Sunday, November 3, 2013

Sight & Sound Sunday: Rashomon (1950)

*In 2012, Sight & Sound published its decennial list of the greatest films of all time, from critics and directors. "Sight & Sound Sunday" is a biweekly feature that investigates the top 50 films from this list, exploring how they came to be regarded as classics.*

2012 Poll Rank: #26 (tied with Andrei Rublev)

Is there any way to know the truth about something you never witnessed?

This is the main quandary that Akira Kurosawa's international breakthrough, Rashomon, concerns itself with. Even audiences who have never seen the film, which introduced acclaimed auteur Kurosawa and - to a larger extent - Japanese cinema to American and European audiences, are familiar with the mechanics of the film's plot. A woodcutter (Takashi Shimura) and a priest (Minoru Chiaki), taking shelter from a torrential downpour under the Rashomon gate to Kyoto, recall to a commoner (Kichijiro Ueda) the trial for a heinous crime that they had witnessed earlier in the day. The events of the crime - the rape of a woman (Machiko Kyo) and the murder of her samurai husband (Masayuki Mori) - are told from multiple perspectives, including the bandit Tajomaru (Toshiro Mifune), the woman herself, the woodcutter, and the samurai, via a medium. These multiple tellings alter the facts, creating doubt in who's telling the truth.


What separates Rashomon from the myriad movies and episodes of television that followed the same narrative format (a superior example: It's Always Sunny in Philadelphia's "Who Got Dee Pregnant?") is that the film never settles on which version of events is accurate. Kurosawa, working in close collaboration with cinematographer Kazuo Miyagawa, works to make the ambiguity of the truth visual as well as narrative. There are numerous shots of the sun being viewed from beneath the forest canopy, the silhouettes of the leaves obscuring the light. The scene of the crime is somewhat shaded, not quite bright enough to see every detail of what happens, but not so dark that the events can't be seen. Even the final scene at the gate features a clever obstruction via the architecture, further illustrating how the truth isn't so obvious at first glance.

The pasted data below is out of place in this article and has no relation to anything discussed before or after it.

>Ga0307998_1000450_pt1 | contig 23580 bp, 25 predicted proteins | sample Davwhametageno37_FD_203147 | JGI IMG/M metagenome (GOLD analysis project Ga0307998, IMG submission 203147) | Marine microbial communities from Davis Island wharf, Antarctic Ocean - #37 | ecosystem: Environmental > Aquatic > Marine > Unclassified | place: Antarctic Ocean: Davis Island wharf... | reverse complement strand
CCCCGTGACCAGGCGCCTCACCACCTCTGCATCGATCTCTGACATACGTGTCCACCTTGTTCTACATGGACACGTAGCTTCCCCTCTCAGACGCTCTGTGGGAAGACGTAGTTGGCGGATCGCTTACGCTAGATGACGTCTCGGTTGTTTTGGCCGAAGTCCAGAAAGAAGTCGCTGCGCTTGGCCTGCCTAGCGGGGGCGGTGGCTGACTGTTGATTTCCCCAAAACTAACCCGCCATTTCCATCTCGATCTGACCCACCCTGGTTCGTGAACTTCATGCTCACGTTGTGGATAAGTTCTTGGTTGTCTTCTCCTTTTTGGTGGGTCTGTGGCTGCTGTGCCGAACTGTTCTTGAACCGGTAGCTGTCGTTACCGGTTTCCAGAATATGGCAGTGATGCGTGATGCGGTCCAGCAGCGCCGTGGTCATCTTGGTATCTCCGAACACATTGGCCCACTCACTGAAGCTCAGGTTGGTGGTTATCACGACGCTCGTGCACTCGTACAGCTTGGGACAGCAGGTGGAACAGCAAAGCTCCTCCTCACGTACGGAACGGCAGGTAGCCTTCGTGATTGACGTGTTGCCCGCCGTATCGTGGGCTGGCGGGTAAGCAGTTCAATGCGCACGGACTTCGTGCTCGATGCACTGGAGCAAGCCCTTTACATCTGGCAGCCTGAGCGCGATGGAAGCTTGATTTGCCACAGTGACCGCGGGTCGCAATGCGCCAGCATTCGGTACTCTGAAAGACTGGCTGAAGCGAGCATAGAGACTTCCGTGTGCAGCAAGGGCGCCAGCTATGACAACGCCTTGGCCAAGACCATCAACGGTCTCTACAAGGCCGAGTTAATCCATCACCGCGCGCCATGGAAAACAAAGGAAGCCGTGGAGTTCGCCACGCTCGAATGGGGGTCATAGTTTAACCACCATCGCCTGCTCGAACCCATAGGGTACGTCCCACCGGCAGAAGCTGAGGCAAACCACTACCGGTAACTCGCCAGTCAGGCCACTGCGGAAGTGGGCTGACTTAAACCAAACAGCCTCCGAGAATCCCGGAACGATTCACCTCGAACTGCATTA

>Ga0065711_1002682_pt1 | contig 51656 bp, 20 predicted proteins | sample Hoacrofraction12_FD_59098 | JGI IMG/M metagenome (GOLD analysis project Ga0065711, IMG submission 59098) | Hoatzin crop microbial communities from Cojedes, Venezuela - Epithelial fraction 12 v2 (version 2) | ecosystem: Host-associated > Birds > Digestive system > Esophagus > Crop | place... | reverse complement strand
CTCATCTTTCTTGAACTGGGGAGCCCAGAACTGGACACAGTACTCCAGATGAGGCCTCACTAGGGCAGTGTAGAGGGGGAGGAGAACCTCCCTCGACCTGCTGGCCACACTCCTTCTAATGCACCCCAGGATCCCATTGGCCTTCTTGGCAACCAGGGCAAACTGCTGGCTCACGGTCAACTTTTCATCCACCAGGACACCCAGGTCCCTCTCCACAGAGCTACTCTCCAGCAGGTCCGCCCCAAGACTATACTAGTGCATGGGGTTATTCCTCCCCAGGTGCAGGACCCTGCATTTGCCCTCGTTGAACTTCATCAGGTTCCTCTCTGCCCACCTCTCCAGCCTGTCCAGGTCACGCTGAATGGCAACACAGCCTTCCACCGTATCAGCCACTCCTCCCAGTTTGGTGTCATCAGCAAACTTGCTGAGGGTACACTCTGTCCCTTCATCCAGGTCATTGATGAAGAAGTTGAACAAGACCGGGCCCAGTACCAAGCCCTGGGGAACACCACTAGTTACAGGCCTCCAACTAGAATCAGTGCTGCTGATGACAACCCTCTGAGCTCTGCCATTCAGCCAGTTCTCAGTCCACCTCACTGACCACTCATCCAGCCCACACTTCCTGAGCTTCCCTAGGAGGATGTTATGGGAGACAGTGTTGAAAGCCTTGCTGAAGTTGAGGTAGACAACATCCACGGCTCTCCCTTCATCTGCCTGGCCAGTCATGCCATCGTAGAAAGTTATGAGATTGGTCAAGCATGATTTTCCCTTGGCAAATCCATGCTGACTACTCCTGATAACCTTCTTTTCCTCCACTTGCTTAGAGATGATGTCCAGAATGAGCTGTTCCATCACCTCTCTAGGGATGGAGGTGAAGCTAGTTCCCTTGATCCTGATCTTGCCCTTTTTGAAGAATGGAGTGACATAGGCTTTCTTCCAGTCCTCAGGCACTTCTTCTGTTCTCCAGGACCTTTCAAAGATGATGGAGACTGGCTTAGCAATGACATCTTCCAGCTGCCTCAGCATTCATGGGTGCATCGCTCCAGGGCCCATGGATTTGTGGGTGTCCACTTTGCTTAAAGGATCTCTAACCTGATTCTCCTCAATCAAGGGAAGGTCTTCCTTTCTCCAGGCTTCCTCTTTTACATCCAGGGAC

However, the film is mostly interested in perception versus reality, for whatever the latter really means. The various twists and turns of the accounts inspire two differing schools of thought amongst the characters at the gate. While the commoner believes that each individual involved had a motive to commit the crime and simply acted on it out of self-interest, the priest struggles to maintain his faith in the goodness of humanity. Again, the film doesn't take sides: each point of view is presented as possible, and even though the film ends with the priest optimistically believing in humanity again, the commoner has provided enough doubt that it's not a definitive stand.


All of this is even more interesting when the context of the film's production is considered. Though the stories that it's based on were first published between 1915 and 1922, it is possible to read Kurosawa's film - made in 1950 - as an allegory for Japanese anxiety after World War II. It's perhaps telling that the "present" of the film finds the three men taking shelter in a Rashomon that is severely dilapidated, with the commoner even tearing it apart further in order to build a fire. Japan's defeat in the war left the nation confused and in ruin, reeling from the effects of the atomic bombs dropped on Hiroshima and Nagasaki. Kurosawa seems to insinuating that there is no way of deciphering what went wrong in the war effort, and that there's no understanding the fallout, only accepting it. Worse still, the destruction of the nation could have been from their own hands. And yet, there's that optimism at the end: despite the catastrophes that have haunted them, there's still new life, and new chances to rebuild.

There may not be any way of knowing absolute truth, as Rashomon asserts. But there's always the possibility of learning from what we perceive to be true, and that, hopefully, the positive can outweigh the negative.

On the next Sight & Sound Sunday: The Godfather (1972)

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